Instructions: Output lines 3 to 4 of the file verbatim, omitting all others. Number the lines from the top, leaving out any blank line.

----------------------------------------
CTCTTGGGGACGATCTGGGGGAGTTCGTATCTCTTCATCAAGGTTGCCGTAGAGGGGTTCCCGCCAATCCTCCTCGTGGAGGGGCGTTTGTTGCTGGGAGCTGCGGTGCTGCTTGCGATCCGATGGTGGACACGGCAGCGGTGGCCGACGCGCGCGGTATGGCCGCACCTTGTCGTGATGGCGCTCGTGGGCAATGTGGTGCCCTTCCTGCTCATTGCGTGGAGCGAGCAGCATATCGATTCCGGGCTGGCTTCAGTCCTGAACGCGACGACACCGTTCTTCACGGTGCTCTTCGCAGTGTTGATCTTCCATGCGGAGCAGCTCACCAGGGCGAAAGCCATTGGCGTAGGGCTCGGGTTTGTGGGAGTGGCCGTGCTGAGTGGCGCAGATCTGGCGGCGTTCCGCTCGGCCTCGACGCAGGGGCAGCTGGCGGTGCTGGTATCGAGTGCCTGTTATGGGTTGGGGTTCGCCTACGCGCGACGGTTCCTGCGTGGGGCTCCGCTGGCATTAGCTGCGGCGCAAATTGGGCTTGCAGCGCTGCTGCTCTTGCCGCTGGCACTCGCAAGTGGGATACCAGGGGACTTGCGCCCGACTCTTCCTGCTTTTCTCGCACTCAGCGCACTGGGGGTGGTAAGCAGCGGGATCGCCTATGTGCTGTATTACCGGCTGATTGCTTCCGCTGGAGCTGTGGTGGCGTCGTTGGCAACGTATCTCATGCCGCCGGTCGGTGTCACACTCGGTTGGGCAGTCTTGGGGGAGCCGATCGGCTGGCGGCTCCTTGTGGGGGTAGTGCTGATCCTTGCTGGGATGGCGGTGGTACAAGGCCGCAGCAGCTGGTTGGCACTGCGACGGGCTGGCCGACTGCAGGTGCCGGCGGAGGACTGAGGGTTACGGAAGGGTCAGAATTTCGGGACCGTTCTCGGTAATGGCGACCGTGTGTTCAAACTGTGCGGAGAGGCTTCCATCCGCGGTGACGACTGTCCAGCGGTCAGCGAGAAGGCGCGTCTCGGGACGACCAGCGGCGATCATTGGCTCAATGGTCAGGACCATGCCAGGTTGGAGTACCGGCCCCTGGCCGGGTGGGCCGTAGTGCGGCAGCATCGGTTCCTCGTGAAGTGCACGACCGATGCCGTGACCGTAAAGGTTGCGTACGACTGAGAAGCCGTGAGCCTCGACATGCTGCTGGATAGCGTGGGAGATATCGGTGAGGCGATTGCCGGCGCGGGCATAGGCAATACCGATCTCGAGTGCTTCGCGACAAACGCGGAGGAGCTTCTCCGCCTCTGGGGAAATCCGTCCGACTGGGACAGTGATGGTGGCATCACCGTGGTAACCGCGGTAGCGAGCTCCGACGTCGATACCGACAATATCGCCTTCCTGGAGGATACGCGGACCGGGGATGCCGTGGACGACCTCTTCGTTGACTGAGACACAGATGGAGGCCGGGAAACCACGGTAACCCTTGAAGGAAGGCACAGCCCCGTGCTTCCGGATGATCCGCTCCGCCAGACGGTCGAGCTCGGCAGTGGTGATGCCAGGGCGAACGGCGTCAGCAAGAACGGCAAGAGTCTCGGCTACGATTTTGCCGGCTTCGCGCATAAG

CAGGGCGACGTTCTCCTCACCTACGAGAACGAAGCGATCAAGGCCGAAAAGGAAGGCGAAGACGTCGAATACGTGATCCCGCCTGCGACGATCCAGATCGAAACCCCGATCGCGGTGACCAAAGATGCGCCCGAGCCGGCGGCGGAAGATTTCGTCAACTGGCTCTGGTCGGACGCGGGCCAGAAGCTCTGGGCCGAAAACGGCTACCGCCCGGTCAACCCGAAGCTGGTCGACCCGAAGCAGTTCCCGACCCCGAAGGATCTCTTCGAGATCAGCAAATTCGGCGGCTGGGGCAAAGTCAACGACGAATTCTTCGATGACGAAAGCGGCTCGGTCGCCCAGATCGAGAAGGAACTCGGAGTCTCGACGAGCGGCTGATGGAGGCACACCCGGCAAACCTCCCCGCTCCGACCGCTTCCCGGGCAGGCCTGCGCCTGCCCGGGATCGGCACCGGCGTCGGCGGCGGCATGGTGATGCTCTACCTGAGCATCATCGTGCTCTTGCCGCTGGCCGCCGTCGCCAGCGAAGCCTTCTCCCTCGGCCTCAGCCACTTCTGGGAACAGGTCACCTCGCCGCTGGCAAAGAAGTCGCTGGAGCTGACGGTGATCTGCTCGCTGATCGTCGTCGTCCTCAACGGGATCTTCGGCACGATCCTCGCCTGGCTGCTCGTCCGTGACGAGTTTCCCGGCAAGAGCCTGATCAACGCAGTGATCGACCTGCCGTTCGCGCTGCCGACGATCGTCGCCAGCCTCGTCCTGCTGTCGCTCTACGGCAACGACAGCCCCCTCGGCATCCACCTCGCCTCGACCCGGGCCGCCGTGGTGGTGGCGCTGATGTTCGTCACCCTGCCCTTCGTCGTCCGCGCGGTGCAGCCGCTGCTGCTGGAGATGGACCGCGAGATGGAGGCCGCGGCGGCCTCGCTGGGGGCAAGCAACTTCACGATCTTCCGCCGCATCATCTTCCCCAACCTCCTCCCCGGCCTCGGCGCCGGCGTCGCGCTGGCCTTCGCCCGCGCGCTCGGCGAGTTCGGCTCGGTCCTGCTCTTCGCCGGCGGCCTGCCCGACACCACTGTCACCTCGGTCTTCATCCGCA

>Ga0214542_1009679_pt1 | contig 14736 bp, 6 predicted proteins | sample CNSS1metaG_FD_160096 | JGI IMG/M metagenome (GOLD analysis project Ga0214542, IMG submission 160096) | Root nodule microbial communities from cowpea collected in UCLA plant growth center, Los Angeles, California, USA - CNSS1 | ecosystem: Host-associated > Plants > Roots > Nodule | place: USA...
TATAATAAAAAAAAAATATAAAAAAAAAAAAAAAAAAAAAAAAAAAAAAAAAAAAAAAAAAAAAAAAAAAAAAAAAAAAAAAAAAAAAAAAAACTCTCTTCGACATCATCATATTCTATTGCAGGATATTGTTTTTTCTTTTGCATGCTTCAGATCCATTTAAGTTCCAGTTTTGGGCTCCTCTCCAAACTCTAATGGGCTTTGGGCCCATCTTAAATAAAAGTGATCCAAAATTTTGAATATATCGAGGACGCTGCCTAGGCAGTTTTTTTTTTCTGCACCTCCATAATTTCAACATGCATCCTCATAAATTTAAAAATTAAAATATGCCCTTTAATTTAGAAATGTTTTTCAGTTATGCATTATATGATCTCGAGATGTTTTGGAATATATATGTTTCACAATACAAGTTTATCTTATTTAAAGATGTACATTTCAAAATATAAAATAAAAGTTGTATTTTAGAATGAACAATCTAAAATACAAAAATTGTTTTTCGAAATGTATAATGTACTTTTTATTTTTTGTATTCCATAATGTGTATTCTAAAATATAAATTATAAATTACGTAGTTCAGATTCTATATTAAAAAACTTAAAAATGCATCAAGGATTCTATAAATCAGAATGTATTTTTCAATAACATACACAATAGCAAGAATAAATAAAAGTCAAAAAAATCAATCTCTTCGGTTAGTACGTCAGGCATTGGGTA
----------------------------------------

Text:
>Ga0214542_1009679_pt1 | contig 14736 bp, 6 predicted proteins | sample CNSS1metaG_FD_160096 | JGI IMG/M metagenome (GOLD analysis project Ga0214542, IMG submission 160096) | Root nodule microbial communities from cowpea collected in UCLA plant growth center, Los Angeles, California, USA - CNSS1 | ecosystem: Host-associated > Plants > Roots > Nodule | place: USA...
TATAATAAAAAAAAAATATAAAAAAAAAAAAAAAAAAAAAAAAAAAAAAAAAAAAAAAAAAAAAAAAAAAAAAAAAAAAAAAAAAAAAAAAAACTCTCTTCGACATCATCATATTCTATTGCAGGATATTGTTTTTTCTTTTGCATGCTTCAGATCCATTTAAGTTCCAGTTTTGGGCTCCTCTCCAAACTCTAATGGGCTTTGGGCCCATCTTAAATAAAAGTGATCCAAAATTTTGAATATATCGAGGACGCTGCCTAGGCAGTTTTTTTTTTCTGCACCTCCATAATTTCAACATGCATCCTCATAAATTTAAAAATTAAAATATGCCCTTTAATTTAGAAATGTTTTTCAGTTATGCATTATATGATCTCGAGATGTTTTGGAATATATATGTTTCACAATACAAGTTTATCTTATTTAAAGATGTACATTTCAAAATATAAAATAAAAGTTGTATTTTAGAATGAACAATCTAAAATACAAAAATTGTTTTTCGAAATGTATAATGTACTTTTTATTTTTTGTATTCCATAATGTGTATTCTAAAATATAAATTATAAATTACGTAGTTCAGATTCTATATTAAAAAACTTAAAAATGCATCAAGGATTCTATAAATCAGAATGTATTTTTCAATAACATACACAATAGCAAGAATAAATAAAAGTCAAAAAAATCAATCTCTTCGGTTAGTACGTCAGGCATTGGGTA